Robert Wm. Gomez's

November 2017

The Secret History of Twin Peaks by Mark Frost (6/10)

I listened to the audiobook version which features many of the original cast members reprising their roles. The book itself is somewhat of a disappointment and cheapens the mystery of the series by dwelling way too much on U.F.O.s and L. Ron Hubbard. If you are looking for answers, this ain't the place.

The Texas Chainsaw Massacre (9/10)

As much as I like horror, I am woefully unfamiliar with many of the classics of the genre. Amazon was offering this one for free so I finally made time to see it not really knowing what to expect. It's definitely not the gore-fest that the title would imply, but the off-camera suggestion of violence is pretty disturbing; especially in the matter-of-fact  in which the killer commits his acts. The movie suffers from some amateurish performances and limited character development, but otherwise holds up incredibly well and provides some genuinely creepy moments.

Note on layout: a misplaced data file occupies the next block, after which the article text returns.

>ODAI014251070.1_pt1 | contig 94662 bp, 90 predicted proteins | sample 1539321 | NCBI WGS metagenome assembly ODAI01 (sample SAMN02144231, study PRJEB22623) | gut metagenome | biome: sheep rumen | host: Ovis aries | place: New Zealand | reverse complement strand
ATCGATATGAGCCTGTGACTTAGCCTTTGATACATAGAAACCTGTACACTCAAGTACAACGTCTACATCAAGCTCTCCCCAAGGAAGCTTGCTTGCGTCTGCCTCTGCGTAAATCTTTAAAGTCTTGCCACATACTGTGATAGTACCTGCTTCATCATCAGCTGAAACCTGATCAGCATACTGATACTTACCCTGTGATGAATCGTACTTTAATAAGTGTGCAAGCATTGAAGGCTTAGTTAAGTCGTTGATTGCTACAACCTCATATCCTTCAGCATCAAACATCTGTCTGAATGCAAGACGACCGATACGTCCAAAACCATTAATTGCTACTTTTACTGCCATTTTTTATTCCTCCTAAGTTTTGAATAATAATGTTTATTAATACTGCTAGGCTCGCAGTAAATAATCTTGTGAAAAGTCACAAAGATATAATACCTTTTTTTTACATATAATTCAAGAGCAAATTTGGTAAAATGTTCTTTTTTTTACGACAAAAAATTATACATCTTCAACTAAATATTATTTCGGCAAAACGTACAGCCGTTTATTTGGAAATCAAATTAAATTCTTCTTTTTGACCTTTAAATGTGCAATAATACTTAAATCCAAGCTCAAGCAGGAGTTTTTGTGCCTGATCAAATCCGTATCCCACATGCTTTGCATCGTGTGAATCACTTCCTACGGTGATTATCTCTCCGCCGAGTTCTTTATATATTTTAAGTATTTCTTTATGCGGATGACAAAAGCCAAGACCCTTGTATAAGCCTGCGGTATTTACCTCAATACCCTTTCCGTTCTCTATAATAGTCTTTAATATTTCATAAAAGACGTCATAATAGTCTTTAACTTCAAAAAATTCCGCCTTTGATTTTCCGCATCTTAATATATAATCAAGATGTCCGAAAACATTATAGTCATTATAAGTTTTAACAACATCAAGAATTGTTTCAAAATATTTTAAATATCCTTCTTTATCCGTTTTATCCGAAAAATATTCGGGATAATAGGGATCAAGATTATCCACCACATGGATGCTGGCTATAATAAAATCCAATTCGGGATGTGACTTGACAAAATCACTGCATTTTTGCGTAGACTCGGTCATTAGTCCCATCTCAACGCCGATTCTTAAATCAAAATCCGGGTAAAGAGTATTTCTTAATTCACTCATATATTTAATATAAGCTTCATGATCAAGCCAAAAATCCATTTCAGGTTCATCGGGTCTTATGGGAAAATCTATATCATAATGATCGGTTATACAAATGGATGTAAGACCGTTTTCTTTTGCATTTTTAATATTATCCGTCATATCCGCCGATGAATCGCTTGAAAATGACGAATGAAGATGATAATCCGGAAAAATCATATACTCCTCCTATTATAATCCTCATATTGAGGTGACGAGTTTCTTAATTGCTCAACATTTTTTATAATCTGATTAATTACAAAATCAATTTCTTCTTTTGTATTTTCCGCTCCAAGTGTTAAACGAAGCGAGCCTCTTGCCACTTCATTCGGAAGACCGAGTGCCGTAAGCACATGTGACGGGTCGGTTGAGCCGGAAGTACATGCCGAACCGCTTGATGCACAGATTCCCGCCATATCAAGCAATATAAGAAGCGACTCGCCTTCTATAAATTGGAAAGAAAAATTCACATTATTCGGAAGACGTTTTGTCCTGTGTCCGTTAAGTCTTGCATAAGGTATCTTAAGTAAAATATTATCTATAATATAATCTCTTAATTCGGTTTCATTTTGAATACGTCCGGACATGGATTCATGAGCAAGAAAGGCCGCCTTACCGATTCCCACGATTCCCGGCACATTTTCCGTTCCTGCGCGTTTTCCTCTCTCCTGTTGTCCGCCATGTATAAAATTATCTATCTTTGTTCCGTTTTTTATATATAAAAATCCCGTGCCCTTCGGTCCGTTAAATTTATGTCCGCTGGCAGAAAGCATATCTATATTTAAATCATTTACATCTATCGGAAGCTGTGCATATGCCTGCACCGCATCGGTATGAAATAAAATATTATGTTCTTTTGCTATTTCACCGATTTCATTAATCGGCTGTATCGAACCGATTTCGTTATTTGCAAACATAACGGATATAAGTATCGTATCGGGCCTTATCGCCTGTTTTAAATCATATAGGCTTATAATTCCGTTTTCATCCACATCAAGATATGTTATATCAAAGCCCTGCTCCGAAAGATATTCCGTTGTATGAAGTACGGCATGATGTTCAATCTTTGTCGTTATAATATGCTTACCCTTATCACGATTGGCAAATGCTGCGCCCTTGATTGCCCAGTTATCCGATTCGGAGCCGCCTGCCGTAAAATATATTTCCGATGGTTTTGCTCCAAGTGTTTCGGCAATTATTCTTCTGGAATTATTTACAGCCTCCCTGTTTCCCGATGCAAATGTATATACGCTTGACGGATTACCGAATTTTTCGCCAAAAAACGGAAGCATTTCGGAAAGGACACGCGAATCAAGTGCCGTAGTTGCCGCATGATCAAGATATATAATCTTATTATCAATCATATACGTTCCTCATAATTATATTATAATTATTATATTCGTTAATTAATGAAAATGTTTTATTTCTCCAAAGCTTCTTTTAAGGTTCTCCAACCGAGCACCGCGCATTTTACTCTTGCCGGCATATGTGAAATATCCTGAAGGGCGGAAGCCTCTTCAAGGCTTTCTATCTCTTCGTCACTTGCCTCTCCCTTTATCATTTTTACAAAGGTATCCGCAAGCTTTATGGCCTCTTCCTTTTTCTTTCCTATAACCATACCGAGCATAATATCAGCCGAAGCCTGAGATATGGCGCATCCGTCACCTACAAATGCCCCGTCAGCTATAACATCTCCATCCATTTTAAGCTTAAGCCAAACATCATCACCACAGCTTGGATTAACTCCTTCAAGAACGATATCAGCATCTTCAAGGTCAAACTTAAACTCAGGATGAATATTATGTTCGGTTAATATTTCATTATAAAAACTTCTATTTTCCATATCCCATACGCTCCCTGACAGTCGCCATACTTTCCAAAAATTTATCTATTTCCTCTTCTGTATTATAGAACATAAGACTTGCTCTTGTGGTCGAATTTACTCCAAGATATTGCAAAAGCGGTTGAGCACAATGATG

Ex Machina (9/10)

Fresh off of just seeing the new Blade Runner here's another film dealing with the artificial intelligence. Only, this one is actually smart, suspenseful and creative beyond CGI eye candy. Every little plot point was thought through and the ending sticks with you long after the movie is over.

Blade Runner 2049 (7/10)

I've tried to like the original Blade Runner. I've watched it several times, in several different “official” final, FINAL and this time we mean it cuts. It just ends up boring me. Deckard is a dull character. The plot is dull and meandering. But the visuals are cool and Rutger Hauer fights in a pair of boxer-briefs. I get why folks go nuts for it (the film, not the briefs), but it's just doesn't do it for me. This sequel is just as visually stunning and has a slightly more interesting lead character and plot. But, in the end, it's once again overly long and a little dull.